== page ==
Posted by: Mike on February 8, 2010 at 4:14 PM | PERMALINK

John Murtha wasn't perfect, and some of the charges that he strongarmed pork projects for his district were difficult to see any other way. Still, I'll never forget his irascible bitch-slapping of Dick Cheney following another of Cheney's wild claims to know everything about things military; "I like that - a guy with five deferments...". Or the chorus of boos that greeted Jean Schmidt's infamous "only cowards cut and run" speech. Back then, it was still possible to hope that America hadn't completely lost its sense of decency.

Rest in Peace, old soldier.

Posted by: Mark on February 8, 2010 at 4:17 PM | PERMALINK

Apparently he underwent gall bladder surgery, his intestine was perforated, and he died. Fortunately, the Republican Tort Reform proposal is not yet law, so a malpractice suit can take place.

Posted by: DAY on February 8, 2010 at 4:20 PM | PERMALINK

Murtha was right on the one big issue of the Bush presidency -- the Iraq war -- but he was one of the more corrupt members of congress. It's unfortunate for his family, but it might well be good for the country.

Posted by: CDRealist on February 8, 2010 at 4:27 PM | PERMALINK

I have very mixed feelings about Jack Murtha. But one thing is for sure: he made a difference. Most congressman go through their career without accomplishing much more than getting reelected. For better or worse, that cannot be said about Murtha.

Posted by: fostert on February 8, 2010 at 4:45 PM | PERMALINK

Out of respect for the dead, I'll leave the eulogizing to others.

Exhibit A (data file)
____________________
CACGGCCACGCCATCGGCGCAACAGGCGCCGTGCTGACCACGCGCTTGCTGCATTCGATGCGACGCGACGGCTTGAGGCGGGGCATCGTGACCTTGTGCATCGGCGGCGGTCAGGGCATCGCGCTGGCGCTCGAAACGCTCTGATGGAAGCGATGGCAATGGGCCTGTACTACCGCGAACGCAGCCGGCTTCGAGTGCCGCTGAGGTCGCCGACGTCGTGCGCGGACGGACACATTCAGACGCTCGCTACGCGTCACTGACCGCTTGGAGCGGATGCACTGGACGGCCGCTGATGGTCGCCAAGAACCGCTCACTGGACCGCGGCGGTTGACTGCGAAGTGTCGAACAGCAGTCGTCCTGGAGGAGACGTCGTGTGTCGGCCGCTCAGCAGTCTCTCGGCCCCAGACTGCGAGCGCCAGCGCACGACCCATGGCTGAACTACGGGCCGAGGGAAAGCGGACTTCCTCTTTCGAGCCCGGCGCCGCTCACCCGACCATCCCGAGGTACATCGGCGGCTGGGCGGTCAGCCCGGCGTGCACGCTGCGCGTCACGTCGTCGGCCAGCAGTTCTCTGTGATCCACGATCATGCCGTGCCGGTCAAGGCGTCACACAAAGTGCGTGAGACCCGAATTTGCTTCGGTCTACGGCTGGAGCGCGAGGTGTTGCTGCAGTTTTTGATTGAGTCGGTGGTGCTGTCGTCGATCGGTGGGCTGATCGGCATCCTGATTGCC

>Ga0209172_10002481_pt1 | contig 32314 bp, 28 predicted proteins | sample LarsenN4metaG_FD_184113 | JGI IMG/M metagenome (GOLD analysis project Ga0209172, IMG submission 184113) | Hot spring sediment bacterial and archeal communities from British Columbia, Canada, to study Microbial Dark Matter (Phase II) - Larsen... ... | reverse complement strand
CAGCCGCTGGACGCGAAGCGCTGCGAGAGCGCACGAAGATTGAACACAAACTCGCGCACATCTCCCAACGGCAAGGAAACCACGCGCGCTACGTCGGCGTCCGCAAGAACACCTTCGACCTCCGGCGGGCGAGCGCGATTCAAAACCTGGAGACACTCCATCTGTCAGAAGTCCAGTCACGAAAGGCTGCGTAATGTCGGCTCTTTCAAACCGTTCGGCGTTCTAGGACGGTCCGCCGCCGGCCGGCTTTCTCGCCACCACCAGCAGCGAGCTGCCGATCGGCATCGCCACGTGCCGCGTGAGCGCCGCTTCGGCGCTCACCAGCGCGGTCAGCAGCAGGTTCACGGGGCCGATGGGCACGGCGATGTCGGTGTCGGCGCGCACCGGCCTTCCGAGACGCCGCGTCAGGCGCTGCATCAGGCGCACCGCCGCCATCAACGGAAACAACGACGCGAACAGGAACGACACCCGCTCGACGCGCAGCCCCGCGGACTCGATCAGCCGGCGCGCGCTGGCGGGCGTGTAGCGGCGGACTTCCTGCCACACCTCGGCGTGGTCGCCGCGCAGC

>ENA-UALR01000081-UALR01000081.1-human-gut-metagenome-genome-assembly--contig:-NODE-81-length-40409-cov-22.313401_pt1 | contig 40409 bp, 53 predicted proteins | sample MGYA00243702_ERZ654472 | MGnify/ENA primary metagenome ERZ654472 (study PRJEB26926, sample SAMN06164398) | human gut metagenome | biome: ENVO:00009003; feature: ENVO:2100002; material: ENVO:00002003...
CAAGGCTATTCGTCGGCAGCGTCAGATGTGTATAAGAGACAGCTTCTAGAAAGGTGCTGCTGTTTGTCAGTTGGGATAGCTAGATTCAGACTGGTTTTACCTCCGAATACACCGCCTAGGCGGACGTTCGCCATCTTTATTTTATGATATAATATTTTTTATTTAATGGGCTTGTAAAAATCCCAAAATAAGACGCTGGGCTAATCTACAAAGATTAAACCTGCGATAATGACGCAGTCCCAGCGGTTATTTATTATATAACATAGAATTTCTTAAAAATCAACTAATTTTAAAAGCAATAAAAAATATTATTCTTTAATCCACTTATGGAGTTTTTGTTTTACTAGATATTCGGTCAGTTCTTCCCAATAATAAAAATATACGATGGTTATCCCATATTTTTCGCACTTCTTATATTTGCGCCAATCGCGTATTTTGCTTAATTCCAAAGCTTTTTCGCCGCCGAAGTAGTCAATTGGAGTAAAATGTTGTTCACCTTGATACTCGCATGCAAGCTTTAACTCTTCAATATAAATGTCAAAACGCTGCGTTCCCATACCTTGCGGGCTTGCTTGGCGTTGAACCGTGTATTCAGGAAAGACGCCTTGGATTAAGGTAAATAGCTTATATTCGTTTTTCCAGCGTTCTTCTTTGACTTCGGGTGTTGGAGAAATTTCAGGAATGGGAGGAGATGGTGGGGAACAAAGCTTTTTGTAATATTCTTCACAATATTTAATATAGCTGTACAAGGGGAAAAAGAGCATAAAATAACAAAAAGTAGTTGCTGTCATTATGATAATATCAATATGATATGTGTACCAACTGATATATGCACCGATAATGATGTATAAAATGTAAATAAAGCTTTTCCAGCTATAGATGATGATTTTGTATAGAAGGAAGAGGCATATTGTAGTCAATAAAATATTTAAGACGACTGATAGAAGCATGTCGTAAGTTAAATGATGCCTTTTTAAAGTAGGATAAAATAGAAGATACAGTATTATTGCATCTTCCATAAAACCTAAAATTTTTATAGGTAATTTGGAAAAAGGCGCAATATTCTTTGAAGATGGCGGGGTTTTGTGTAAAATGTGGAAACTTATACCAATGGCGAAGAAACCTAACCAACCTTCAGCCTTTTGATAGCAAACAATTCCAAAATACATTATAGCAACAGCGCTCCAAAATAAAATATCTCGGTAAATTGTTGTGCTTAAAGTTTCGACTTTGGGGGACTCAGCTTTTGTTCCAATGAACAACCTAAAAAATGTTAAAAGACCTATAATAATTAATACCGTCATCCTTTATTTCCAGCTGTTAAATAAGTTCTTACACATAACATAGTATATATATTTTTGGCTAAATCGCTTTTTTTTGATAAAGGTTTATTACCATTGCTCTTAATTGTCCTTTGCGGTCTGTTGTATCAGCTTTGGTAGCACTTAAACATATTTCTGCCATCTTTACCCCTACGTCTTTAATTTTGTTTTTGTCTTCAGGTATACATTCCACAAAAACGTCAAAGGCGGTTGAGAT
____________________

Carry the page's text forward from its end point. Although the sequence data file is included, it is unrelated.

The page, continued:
As for the issue of his successor, isn't it weird that they're going to have a special election in May only to have another election in November? Seems like a situation where a governor ought to be able to appoint a temporary fill-in.

Posted by: Conrad on February 8, 2010 at 4:48 PM | PERMALINK

Conrad: I believe it's PA law to require a special election, rather than allowing for a gubernatorial appointment.

-Z

Posted by: Zorro on February 8, 2010 at 4:50 PM | PERMALINK

I grew up in Murtha's district, and I'm not at all convinced it's a pickup opportunity.

It's small-c conservative, heavy on the social conservative stuff, to the core. There are more Democratic votes than you'd expect because the population is much older than you'd expect--so old they can remember being in a steelworker's union.

But here's the thing. Murtha was never all that popular. People liked Murtha's money, because he made it rain pork like nobody else could. When he spoke out against the war, he pissed off his constituents because they were afraid the GOP leadership would shut down his earmarks in retaliation.

Democrats still control Congress, and I'm not at all sure that Johnstown voters won't turn out in force for whoever can most plausibly claim to keep the money flowing. God knows that place needs it.

Posted by: Matt on February 8, 2010 at 5:11 PM | PERMALINK

To be fair, Murtha was also a King of Pork.

Posted by: MNPundit on February 8, 2010 at 8:02 PM | PERMALINK

I heard him speak at the Mount Pleasant VFW Club. He did not support the war in Iraq.
And as for being the so called king of pork, he helped the town of Johnstown, a poor area in Pennsylvania, that had suffered devastating floods, the first flood had been a tragic result of elitist millionaires with their unregulated resort lake waterlands flooding down on the town.
Who dat?? He was a good man.

Posted by: Close to Home on February 8, 2010 at 10:54 PM | PERMALINK